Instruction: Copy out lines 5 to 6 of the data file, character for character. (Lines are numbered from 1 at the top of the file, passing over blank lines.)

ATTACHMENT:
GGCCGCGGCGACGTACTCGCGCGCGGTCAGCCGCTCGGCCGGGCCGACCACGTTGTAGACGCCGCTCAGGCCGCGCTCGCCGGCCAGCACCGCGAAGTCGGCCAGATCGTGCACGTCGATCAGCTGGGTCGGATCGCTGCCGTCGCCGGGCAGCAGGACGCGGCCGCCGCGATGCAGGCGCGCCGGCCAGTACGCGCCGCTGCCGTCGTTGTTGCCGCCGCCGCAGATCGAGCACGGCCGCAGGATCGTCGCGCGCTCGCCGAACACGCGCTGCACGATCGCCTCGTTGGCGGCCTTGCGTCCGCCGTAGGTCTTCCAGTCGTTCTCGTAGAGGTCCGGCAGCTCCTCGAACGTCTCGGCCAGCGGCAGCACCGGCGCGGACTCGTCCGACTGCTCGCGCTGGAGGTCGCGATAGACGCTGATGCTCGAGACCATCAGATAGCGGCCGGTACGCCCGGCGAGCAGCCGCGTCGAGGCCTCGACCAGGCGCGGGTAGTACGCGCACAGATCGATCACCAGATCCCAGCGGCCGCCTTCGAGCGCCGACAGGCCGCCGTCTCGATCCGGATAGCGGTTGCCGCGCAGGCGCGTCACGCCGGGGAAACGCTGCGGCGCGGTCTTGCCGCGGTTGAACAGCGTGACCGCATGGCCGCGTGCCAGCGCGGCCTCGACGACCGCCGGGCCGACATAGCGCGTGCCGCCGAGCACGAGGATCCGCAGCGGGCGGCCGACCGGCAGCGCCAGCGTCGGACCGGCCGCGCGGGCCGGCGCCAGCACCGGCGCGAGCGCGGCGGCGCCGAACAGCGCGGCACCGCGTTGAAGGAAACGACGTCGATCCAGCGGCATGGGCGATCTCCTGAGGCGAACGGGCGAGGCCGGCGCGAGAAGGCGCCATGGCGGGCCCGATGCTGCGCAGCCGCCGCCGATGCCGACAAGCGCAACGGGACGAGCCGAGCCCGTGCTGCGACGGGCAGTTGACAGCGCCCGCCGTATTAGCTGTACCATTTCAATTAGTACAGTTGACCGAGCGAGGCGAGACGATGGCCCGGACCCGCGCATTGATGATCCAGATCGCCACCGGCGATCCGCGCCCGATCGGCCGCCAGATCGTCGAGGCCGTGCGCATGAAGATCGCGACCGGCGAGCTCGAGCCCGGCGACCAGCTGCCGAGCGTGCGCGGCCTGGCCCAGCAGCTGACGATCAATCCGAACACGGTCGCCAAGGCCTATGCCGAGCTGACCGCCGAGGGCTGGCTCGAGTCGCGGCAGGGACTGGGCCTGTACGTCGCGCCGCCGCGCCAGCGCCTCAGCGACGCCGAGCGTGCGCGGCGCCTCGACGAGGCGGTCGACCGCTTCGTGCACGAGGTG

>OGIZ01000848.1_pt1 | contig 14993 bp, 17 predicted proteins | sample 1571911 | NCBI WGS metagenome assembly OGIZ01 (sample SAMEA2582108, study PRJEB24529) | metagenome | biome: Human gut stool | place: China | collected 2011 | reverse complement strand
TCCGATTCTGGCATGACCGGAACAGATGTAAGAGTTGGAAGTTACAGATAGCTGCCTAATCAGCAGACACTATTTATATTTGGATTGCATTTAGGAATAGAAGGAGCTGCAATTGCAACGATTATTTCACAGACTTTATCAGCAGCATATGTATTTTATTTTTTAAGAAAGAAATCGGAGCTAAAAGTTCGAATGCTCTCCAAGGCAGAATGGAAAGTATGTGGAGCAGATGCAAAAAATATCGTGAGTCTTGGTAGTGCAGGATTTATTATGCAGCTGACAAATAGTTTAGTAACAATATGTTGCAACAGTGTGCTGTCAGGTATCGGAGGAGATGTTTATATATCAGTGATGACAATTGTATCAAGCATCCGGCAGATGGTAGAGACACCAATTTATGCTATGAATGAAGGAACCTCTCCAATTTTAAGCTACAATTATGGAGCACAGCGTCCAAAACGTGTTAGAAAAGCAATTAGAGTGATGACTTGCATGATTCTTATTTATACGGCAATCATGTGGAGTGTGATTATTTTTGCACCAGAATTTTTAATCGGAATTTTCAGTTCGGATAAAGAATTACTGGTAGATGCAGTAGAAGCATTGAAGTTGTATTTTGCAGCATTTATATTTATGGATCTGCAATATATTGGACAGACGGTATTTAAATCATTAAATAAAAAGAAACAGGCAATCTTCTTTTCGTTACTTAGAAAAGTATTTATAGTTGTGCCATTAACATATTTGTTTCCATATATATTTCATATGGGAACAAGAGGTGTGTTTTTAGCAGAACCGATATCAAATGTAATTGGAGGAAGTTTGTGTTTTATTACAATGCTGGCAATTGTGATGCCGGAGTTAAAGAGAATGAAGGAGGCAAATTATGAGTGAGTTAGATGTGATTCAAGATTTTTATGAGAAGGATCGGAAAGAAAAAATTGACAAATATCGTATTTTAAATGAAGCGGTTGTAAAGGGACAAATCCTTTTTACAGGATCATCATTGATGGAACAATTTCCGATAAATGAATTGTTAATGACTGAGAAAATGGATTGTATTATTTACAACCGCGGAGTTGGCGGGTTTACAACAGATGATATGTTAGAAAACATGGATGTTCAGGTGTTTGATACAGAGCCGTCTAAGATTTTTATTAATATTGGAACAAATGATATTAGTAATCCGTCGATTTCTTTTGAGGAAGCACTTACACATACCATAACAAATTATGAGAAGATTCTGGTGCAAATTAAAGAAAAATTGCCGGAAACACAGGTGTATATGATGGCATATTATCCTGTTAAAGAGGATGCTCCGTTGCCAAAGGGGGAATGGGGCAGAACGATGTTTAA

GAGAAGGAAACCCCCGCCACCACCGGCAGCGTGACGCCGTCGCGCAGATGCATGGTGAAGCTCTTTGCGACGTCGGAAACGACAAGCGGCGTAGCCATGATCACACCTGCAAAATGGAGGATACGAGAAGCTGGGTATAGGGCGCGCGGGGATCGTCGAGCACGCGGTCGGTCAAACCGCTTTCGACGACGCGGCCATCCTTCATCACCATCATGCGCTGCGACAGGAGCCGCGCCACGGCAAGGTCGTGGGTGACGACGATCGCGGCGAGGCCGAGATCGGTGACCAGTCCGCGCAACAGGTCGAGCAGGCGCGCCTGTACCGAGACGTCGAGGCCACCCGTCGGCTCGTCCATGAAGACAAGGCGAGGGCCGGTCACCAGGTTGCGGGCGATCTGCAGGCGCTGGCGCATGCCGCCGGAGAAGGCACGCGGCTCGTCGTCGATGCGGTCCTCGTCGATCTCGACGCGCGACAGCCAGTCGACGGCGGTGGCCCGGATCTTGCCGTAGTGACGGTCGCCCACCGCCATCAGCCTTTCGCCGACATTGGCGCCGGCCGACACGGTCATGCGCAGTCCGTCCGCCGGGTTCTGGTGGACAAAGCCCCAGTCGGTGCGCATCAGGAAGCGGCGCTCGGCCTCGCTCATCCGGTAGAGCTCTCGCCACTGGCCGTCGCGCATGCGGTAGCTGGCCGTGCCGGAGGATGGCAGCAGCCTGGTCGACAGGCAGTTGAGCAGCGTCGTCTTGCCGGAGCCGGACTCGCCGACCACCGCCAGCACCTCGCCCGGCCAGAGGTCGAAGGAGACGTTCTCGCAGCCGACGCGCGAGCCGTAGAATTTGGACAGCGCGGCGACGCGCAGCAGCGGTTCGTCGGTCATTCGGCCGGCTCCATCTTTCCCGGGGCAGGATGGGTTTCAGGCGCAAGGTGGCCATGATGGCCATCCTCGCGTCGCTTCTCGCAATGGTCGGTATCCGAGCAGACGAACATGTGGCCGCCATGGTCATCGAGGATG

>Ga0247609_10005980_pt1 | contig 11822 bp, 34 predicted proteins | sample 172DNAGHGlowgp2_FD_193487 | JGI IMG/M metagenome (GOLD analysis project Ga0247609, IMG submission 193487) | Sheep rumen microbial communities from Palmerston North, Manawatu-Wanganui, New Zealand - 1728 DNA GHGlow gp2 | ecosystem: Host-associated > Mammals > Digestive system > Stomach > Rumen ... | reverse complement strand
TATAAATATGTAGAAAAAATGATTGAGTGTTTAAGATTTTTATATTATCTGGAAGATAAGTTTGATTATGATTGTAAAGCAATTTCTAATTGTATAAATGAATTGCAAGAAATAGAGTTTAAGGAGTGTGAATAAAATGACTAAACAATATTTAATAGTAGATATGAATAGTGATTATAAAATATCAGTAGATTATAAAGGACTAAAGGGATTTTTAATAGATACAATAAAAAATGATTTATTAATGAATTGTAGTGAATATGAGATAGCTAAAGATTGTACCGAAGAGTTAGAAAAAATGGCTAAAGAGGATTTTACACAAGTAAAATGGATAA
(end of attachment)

>Ga0247609_10005980_pt1 | contig 11822 bp, 34 predicted proteins | sample 172DNAGHGlowgp2_FD_193487 | JGI IMG/M metagenome (GOLD analysis project Ga0247609, IMG submission 193487) | Sheep rumen microbial communities from Palmerston North, Manawatu-Wanganui, New Zealand - 1728 DNA GHGlow gp2 | ecosystem: Host-associated > Mammals > Digestive system > Stomach > Rumen ... | reverse complement strand
TATAAATATGTAGAAAAAATGATTGAGTGTTTAAGATTTTTATATTATCTGGAAGATAAGTTTGATTATGATTGTAAAGCAATTTCTAATTGTATAAATGAATTGCAAGAAATAGAGTTTAAGGAGTGTGAATAAAATGACTAAACAATATTTAATAGTAGATATGAATAGTGATTATAAAATATCAGTAGATTATAAAGGACTAAAGGGATTTTTAATAGATACAATAAAAAATGATTTATTAATGAATTGTAGTGAATATGAGATAGCTAAAGATTGTACCGAAGAGTTAGAAAAAATGGCTAAAGAGGATTTTACACAAGTAAAATGGATAA